Do you know some interesting facts about gold?


49% of the total gold mined is used in the manufacture of jewelry, the rest being used for industrial purposes. 187,200 tonnes of

The healing touch of gold

Gold is chemically liquefied and injected into the muscles. It can help cure cancer and rheumatoid arthritis. It is said that the treatment is successful in seven out of ten cases.

There are people who fear gold too

The fear of gold is known as Aurophobia. People suffering from Aurophobia usually develop panic attacks when uncovered to gold, or when they see gold.

If you measure it in swimming pools

The total amount of gold ever mined in the world can fit into just 3 Olympic swimming pools.

The most malleable of all

It is so malleable than an ounce of gold can be beaten out into a sheet that is 300 square feet. A sheet of gold can be made thin enough to be transparent.

So much gold in the ocean

Every cubic mile of sea water contains 25 tons of gold! That’s a total of about 10 billion tons of gold in the oceans. But there is no way to recover it.

Gold will keep you cool

Gold is used in astronaut helmets and window glass as it reflects infrared rays while allowing sunlight to pass through, thus keeping it cool.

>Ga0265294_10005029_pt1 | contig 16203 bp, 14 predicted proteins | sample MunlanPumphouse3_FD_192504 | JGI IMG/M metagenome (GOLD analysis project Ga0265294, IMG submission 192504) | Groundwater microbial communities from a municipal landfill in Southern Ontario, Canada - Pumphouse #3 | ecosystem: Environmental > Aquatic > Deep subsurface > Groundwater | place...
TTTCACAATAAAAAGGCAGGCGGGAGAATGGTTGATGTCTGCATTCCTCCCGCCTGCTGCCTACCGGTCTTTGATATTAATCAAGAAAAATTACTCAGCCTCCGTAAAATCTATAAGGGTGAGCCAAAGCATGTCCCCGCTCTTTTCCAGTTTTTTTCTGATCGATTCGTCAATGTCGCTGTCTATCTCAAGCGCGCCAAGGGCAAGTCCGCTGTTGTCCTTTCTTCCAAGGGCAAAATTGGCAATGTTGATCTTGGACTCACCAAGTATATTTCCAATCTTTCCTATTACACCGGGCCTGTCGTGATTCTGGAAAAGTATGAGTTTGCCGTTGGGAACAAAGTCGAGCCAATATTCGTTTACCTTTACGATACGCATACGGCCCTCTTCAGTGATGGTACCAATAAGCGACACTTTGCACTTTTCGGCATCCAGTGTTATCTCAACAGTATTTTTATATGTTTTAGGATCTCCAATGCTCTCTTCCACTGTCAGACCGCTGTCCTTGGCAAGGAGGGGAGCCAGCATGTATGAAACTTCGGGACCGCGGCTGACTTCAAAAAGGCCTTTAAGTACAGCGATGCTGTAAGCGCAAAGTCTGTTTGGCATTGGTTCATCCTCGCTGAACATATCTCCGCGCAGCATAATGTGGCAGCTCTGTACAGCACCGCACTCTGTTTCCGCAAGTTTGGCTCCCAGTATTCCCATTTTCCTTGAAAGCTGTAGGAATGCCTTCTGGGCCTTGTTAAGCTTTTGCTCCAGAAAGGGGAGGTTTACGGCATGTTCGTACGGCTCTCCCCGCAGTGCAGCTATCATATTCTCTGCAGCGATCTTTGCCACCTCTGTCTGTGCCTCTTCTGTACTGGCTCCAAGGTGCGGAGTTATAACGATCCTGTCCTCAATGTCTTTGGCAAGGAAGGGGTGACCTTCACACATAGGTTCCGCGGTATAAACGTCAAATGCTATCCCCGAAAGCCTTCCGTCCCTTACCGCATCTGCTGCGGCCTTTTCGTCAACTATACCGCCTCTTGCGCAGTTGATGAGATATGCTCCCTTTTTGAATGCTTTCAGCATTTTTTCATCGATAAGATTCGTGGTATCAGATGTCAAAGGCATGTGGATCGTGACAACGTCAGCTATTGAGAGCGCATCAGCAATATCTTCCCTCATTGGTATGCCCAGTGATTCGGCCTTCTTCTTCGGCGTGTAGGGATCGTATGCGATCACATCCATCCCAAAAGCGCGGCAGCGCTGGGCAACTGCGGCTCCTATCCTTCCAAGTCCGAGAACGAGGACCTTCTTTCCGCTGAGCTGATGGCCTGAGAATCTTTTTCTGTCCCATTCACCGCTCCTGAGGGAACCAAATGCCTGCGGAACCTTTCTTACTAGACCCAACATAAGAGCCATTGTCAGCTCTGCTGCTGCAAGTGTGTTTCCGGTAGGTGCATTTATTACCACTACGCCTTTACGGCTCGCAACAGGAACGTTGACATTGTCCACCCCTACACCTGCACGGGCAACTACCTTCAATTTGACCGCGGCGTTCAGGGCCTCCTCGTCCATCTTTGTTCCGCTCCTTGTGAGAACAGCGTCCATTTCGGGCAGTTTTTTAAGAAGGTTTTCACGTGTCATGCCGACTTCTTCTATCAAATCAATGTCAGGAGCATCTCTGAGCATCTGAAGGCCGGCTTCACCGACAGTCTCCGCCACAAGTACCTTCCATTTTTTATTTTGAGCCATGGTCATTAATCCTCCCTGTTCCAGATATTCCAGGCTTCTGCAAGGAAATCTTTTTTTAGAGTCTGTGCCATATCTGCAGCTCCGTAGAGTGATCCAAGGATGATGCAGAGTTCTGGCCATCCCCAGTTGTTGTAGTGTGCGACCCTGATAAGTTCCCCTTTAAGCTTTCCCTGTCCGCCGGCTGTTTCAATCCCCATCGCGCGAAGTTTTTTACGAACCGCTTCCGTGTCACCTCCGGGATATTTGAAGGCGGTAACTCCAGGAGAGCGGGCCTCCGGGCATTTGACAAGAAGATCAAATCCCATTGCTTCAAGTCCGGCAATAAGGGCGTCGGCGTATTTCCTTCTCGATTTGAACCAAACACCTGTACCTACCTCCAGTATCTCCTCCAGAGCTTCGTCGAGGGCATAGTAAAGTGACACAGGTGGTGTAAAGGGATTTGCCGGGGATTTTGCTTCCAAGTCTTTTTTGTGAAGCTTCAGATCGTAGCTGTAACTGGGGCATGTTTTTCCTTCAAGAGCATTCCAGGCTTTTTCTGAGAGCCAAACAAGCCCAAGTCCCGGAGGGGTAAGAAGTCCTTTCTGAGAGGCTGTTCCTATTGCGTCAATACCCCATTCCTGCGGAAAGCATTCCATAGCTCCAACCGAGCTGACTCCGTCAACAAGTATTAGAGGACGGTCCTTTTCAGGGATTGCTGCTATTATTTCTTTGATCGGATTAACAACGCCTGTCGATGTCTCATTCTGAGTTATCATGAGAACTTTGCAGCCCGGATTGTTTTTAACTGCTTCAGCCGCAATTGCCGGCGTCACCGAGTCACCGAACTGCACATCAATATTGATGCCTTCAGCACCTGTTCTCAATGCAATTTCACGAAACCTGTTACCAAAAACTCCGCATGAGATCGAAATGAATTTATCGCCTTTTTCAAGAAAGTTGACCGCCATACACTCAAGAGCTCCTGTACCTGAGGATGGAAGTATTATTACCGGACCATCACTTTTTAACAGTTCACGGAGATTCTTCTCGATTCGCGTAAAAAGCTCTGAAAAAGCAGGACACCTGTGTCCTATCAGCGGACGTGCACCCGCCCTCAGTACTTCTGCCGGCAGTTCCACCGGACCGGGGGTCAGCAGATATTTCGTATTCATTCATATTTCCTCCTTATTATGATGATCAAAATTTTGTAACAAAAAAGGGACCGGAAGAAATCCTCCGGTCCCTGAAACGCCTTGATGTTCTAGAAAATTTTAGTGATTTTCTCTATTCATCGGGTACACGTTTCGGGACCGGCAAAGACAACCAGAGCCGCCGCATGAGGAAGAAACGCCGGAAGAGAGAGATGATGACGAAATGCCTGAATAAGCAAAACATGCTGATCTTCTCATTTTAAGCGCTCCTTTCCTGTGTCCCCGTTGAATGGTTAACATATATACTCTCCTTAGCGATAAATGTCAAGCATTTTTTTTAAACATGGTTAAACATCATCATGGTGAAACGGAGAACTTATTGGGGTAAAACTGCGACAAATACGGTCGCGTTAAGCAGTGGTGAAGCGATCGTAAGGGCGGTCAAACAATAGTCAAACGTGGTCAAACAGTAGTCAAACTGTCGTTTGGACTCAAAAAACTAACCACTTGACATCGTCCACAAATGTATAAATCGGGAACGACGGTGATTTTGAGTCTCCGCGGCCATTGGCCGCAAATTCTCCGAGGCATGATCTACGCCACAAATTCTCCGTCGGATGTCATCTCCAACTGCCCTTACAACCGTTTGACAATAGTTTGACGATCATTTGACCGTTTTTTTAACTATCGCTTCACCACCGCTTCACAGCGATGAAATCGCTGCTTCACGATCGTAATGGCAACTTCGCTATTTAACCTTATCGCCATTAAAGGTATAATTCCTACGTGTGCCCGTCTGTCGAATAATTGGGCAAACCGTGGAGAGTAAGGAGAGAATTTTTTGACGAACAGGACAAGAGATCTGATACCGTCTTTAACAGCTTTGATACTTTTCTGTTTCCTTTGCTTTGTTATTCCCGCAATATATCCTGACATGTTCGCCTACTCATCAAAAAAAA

Gold Helment

Dubai and its obsession with Gold!

After Dubai has been so infatuated with gold that in May 2010 the world’s first gold vending machine was installed here. The machine is covered in 24-karat gold and is in a super-luxury hotel in Abu Dhabi.

It came from the Outer Space

All the gold on earth we have mined today came from meteorites that crashed almost 4 billion years ago.

Gold and Achievement

Gold has always been preferred over any other metal when it comes to rewarding with medals and trophies. This is because it is a symbol of achievement.

Rarest of the rare

One of the reasons why gold is so expensive is that it is so rare that the world pours more steel in an hour than it has poured gold ever since the beginning.

Plants have it too!

Small traces of gold have been found in Eucalyptus trees. The particles are too small to be seen with the naked eye but have been detected.


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